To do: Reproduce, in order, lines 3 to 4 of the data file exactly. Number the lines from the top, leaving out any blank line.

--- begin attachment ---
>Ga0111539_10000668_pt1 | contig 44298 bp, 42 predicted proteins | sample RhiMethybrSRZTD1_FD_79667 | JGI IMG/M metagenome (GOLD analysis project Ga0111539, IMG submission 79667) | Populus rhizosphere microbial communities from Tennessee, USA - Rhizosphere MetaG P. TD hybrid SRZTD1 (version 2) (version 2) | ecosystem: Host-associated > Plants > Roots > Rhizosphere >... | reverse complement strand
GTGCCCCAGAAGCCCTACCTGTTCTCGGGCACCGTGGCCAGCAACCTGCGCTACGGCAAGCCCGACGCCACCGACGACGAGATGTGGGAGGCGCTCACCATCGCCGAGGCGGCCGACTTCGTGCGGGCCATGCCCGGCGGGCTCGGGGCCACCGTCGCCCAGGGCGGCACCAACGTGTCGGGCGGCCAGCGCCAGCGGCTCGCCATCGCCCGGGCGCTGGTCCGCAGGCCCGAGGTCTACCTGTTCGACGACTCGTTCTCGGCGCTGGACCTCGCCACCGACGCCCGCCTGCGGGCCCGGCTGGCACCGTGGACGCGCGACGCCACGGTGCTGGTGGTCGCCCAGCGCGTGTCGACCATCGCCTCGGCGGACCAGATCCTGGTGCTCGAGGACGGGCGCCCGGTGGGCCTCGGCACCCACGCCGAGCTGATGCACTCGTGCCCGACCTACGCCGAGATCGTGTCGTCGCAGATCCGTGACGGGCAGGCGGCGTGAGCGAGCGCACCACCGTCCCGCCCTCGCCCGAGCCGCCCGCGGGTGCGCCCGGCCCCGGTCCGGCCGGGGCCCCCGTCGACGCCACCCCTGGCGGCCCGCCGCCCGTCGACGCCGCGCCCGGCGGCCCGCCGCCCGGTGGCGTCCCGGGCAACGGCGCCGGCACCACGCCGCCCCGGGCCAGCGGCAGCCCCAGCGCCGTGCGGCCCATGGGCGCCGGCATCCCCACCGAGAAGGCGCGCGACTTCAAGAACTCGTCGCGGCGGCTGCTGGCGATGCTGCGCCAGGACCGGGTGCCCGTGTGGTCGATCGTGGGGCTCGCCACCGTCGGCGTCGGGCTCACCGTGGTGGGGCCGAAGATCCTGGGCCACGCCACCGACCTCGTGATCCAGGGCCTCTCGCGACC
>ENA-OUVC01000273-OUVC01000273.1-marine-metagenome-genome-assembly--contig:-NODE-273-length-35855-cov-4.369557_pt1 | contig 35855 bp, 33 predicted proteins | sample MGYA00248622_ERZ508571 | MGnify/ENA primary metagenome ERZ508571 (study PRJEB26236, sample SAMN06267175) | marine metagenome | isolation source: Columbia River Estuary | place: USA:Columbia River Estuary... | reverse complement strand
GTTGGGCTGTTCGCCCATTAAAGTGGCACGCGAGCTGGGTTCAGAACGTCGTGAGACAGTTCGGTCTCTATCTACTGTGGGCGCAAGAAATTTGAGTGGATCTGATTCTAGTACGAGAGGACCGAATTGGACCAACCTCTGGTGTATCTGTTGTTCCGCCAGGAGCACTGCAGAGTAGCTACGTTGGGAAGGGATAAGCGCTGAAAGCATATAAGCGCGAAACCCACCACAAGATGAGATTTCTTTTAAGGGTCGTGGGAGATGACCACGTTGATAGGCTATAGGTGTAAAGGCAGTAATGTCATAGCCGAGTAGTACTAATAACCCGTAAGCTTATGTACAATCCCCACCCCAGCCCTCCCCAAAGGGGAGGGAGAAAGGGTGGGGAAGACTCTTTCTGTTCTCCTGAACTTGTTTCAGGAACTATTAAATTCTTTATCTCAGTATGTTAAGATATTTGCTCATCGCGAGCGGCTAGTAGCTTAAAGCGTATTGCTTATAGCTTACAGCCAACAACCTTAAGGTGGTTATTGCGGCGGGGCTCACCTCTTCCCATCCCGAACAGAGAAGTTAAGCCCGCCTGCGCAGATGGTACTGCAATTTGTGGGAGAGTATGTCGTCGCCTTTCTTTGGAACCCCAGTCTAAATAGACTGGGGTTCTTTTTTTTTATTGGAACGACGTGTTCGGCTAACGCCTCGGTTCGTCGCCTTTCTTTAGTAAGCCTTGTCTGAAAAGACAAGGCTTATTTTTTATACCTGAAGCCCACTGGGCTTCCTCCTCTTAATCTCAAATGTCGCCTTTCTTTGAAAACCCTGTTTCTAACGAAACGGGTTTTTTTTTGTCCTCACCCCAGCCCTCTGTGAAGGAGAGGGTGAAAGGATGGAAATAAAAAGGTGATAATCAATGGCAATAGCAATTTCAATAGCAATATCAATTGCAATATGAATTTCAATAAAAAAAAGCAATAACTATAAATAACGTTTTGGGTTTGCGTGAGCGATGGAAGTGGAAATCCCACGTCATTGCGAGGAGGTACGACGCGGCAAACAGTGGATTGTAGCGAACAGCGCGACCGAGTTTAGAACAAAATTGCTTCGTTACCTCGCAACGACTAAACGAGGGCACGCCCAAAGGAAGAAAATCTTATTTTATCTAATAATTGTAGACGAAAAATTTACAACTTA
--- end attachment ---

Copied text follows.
>ENA-OUVC01000273-OUVC01000273.1-marine-metagenome-genome-assembly--contig:-NODE-273-length-35855-cov-4.369557_pt1 | contig 35855 bp, 33 predicted proteins | sample MGYA00248622_ERZ508571 | MGnify/ENA primary metagenome ERZ508571 (study PRJEB26236, sample SAMN06267175) | marine metagenome | isolation source: Columbia River Estuary | place: USA:Columbia River Estuary... | reverse complement strand
GTTGGGCTGTTCGCCCATTAAAGTGGCACGCGAGCTGGGTTCAGAACGTCGTGAGACAGTTCGGTCTCTATCTACTGTGGGCGCAAGAAATTTGAGTGGATCTGATTCTAGTACGAGAGGACCGAATTGGACCAACCTCTGGTGTATCTGTTGTTCCGCCAGGAGCACTGCAGAGTAGCTACGTTGGGAAGGGATAAGCGCTGAAAGCATATAAGCGCGAAACCCACCACAAGATGAGATTTCTTTTAAGGGTCGTGGGAGATGACCACGTTGATAGGCTATAGGTGTAAAGGCAGTAATGTCATAGCCGAGTAGTACTAATAACCCGTAAGCTTATGTACAATCCCCACCCCAGCCCTCCCCAAAGGGGAGGGAGAAAGGGTGGGGAAGACTCTTTCTGTTCTCCTGAACTTGTTTCAGGAACTATTAAATTCTTTATCTCAGTATGTTAAGATATTTGCTCATCGCGAGCGGCTAGTAGCTTAAAGCGTATTGCTTATAGCTTACAGCCAACAACCTTAAGGTGGTTATTGCGGCGGGGCTCACCTCTTCCCATCCCGAACAGAGAAGTTAAGCCCGCCTGCGCAGATGGTACTGCAATTTGTGGGAGAGTATGTCGTCGCCTTTCTTTGGAACCCCAGTCTAAATAGACTGGGGTTCTTTTTTTTTATTGGAACGACGTGTTCGGCTAACGCCTCGGTTCGTCGCCTTTCTTTAGTAAGCCTTGTCTGAAAAGACAAGGCTTATTTTTTATACCTGAAGCCCACTGGGCTTCCTCCTCTTAATCTCAAATGTCGCCTTTCTTTGAAAACCCTGTTTCTAACGAAACGGGTTTTTTTTTGTCCTCACCCCAGCCCTCTGTGAAGGAGAGGGTGAAAGGATGGAAATAAAAAGGTGATAATCAATGGCAATAGCAATTTCAATAGCAATATCAATTGCAATATGAATTTCAATAAAAAAAAGCAATAACTATAAATAACGTTTTGGGTTTGCGTGAGCGATGGAAGTGGAAATCCCACGTCATTGCGAGGAGGTACGACGCGGCAAACAGTGGATTGTAGCGAACAGCGCGACCGAGTTTAGAACAAAATTGCTTCGTTACCTCGCAACGACTAAACGAGGGCACGCCCAAAGGAAGAAAATCTTATTTTATCTAATAATTGTAGACGAAAAATTTACAACTTA